ABOUT THE AUTHOR
David Maxfield is coauthor of the New York Times bestseller, Influencer.
Dear Crucial Skills,
I am a physician and I have to admit that, although I am respectful toward my patients, I have great difficulty when I am dealing with fellow physicians and nurses who, in my opinion, don’t seem to know basic skills to care for our patients.
My frustration with their ignorance often manifests itself not necessarily in the words I choose, but more in the way I voice my opinions and in the tone of my voice. I am dealing with people’s lives and am frequently pushed to go too fast. Often I am sleep deprived or emotionally exhausted. These things make it even harder to be as respectful as I would like to be with colleagues.
I totally understand that my lack of respect just makes the situation worse, but I don’t know how to deal with ignorance in people who I think should know better and who often have egos that prevent them from listening very well. Please help.
Dear Dr. M,
Thank you for writing such an open and revealing letter. It’s clear you’ve thought deeply about this concern, and your good intentions shine through. I see three elements to your situation:
1. Crucial Moments: In key situations, you are both emotionally exhausted as well as in the middle of a high-stakes medical issue.
2. Primed Stories: You’ve become especially sensitive to certain problems: caregivers who “should know better” or “have egos that prevent them from listening.”
3. Visible Actions: You show your frustration—not in your word choice, but in the way you voice your opinions and the tone of your voice.
I can imagine I might do the same. And yet, as you note, these lapses just make the situation worse.
You’re already motivated to maintain a respectful relationship and you already control your choice of words. However, you realize your frustrations are seeping through anyway and damaging relationships. What more can you do? Here are four tips you might try.
1. Identify the crucial moments. The more you can do to recognize when you’re in these moments, the more prepared you will be. Take a pen and paper and map out when, where, and with whom you are most likely to experience these crucial moments. Focus on the moments where you are most at risk of being disrespectful to others.
2. Apply the skill “master my stories.” It sounds as if, when you are emotionally exhausted, you are especially apt to use “villain stories“—to interpret others’ actions in a negative way. And when you judge others, the verdict shows on your face.
James Gross, the head of Stanford’s psychophysiology lab, is the leading researcher in a field called “emotional control.” According to Gross, we control our emotions in two very different ways. One way is to suppress them—we rage inside, but keep our faces calm. Gross explains that this approach results in immediate cardiovascular costs as well as a variety of long-term negative impacts. Living your life behind a mask is not good for you. In Crucial Conversations, we call this “going to silence.”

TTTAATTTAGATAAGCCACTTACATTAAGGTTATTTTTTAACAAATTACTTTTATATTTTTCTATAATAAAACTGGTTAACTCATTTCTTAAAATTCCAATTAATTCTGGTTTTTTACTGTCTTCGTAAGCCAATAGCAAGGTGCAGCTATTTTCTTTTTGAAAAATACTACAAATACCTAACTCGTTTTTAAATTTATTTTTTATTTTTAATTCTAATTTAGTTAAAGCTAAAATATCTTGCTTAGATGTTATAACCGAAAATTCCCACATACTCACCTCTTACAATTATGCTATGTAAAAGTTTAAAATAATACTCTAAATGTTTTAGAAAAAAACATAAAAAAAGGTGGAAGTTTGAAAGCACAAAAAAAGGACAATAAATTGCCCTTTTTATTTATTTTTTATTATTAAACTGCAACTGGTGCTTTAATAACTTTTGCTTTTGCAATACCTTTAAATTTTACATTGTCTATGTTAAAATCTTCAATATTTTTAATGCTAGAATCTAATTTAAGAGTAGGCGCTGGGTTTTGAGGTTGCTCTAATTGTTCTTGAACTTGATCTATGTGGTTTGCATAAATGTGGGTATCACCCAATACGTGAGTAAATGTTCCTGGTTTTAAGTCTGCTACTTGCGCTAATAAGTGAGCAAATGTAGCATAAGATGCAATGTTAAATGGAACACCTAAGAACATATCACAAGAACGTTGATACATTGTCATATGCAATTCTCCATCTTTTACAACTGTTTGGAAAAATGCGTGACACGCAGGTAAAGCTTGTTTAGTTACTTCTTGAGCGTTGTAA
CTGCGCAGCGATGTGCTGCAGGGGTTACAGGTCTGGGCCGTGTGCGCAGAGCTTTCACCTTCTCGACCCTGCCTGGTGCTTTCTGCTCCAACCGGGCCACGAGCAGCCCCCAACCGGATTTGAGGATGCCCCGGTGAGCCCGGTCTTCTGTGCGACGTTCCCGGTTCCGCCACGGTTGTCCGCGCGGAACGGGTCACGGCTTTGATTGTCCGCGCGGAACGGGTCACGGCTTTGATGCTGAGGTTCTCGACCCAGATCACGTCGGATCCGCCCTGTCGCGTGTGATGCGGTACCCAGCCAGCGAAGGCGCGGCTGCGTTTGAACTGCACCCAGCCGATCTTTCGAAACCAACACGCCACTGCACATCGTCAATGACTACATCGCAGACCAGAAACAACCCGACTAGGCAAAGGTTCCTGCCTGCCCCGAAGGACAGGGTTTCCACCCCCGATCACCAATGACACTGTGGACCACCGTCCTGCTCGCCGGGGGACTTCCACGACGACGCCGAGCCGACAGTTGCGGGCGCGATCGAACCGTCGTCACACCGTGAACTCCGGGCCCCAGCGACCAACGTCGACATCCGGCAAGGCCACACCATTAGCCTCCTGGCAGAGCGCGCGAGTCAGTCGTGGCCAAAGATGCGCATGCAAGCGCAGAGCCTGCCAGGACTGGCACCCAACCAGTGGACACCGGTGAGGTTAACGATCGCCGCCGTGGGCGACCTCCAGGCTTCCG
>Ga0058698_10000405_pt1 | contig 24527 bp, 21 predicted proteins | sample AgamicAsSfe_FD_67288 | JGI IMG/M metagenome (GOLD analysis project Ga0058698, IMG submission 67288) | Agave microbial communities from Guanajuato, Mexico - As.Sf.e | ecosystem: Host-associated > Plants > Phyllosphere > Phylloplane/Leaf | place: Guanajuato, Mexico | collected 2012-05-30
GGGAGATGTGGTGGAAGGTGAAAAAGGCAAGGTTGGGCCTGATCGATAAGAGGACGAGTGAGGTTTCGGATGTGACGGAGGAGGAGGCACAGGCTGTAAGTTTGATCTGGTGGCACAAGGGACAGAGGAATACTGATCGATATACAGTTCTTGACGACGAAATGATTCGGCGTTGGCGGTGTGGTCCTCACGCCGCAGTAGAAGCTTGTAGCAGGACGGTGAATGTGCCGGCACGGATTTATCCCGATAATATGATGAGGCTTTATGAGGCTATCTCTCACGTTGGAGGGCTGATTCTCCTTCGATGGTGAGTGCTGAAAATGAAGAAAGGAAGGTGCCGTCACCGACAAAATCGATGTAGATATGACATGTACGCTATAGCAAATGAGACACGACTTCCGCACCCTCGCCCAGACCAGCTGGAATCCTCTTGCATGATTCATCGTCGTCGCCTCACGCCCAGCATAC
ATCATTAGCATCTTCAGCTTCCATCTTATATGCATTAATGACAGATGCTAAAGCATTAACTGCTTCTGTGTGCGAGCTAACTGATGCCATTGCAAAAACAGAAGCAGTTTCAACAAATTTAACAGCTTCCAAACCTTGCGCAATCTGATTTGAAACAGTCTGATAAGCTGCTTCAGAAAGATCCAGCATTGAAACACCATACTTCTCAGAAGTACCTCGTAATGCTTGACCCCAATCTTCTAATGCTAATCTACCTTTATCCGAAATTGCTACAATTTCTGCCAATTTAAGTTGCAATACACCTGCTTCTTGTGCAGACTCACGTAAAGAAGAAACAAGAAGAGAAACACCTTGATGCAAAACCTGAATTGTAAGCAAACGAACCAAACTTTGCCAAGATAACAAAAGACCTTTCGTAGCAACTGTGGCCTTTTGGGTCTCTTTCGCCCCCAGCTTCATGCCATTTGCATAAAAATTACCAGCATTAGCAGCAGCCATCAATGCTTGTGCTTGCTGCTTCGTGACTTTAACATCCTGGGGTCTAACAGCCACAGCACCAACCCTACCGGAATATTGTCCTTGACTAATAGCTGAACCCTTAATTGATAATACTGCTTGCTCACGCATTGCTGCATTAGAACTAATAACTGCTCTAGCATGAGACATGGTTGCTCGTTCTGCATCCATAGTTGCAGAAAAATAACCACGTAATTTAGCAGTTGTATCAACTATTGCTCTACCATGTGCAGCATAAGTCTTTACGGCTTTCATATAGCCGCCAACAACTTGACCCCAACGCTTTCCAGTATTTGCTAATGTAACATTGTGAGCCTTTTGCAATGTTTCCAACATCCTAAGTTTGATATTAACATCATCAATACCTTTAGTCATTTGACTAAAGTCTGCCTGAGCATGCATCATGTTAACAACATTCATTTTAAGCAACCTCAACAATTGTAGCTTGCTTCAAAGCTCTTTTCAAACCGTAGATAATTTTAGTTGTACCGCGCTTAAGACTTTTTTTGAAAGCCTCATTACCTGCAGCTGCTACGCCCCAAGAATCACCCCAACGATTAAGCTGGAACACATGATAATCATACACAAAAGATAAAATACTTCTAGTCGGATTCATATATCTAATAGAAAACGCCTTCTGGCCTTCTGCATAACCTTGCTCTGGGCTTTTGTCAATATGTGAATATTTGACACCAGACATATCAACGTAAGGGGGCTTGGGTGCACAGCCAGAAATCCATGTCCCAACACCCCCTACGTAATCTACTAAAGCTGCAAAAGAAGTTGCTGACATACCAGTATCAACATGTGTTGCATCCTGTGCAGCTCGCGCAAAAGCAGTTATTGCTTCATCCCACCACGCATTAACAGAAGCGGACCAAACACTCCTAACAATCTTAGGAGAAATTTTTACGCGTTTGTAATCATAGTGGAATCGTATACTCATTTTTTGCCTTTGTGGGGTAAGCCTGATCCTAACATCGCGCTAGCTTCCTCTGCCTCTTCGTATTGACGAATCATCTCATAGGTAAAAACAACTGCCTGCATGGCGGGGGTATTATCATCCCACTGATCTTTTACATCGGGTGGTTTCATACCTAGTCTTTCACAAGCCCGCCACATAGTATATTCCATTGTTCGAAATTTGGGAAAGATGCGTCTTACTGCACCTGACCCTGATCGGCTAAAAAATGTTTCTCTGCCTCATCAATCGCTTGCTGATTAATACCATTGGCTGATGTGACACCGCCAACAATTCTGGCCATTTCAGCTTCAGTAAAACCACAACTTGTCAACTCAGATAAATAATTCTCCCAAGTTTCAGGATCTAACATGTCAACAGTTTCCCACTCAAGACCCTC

The second way we control our emotions is through reappraising the events that have made us angry and re-evaluating the situation. This second strategy is the “master my stories” approach we teach in Crucial Conversations. Gross says people who use this approach are more successful in controlling their emotions, as well as happier and healthier over the long term.
So, what do you do? Right now, while you’re calm and relaxed, ask yourself the following questions: “Do I really believe the people I get frustrated with ‘should know better’ and ‘have egos that prevent them from listening’? Or are my stories symptoms of the pressure-filled moments and emotional exhaustion?”
If the problems are real, address them using your crucial conversations skills. But don’t wait until the crucial moment, when you are exhausted. Instead, select a time when you can have high-quality dialogue.
If you decide your stories have more to do with the pressure of the situation and your exhaustion, ask yourself how you would like to handle these frustrating moments. Assume the caregivers around you are reasonable, rational, and decent and that they are trying to do the right thing. Then ask yourself, “What can I do to help them help my patient?”
3. Prepare before the situation. It’s always harder to use these skills in the heat of the moment. So establish a rule for yourself and decide now what you will do and say when you find yourself in that situation. For example, if I’m in one of my crucial moments and feel intensely frustrated, I will say, “I know we both want what’s best for the patient. Let’s each share our perspective.” Create a rule, pick the words that will work for you, and write them down.
Establishing these if/then rules in advance is very powerful, especially when the moments you need them involve a lot of stress and competing demands. They work in two ways. First, they highlight the crucial moments, making it more likely you’ll recognize these moments when you’re in them. Second, they help you move from “consciously competent” to “unconsciously competent.” Instead of having to think about and make decisions in the moment, you act on the decisions you’ve made in advance. (Peter Gollwitzer at NYU has published several interesting studies showing how these rules work).
4. Enlist support. Ask your colleagues to help you recognize when you’re starting to go over the edge. An anesthesiologist I respect told his team, “In general, please call me by my first name, Jim. But if you think I’m becoming intimidating or not listening, then call me Dr. Smith. That will be our signal.” I like this cue because it’s subtle and respectful. Making this request is also a powerful way of convincing people that you really want to do what’s right.
I hope these ideas help. Let me know how it goes.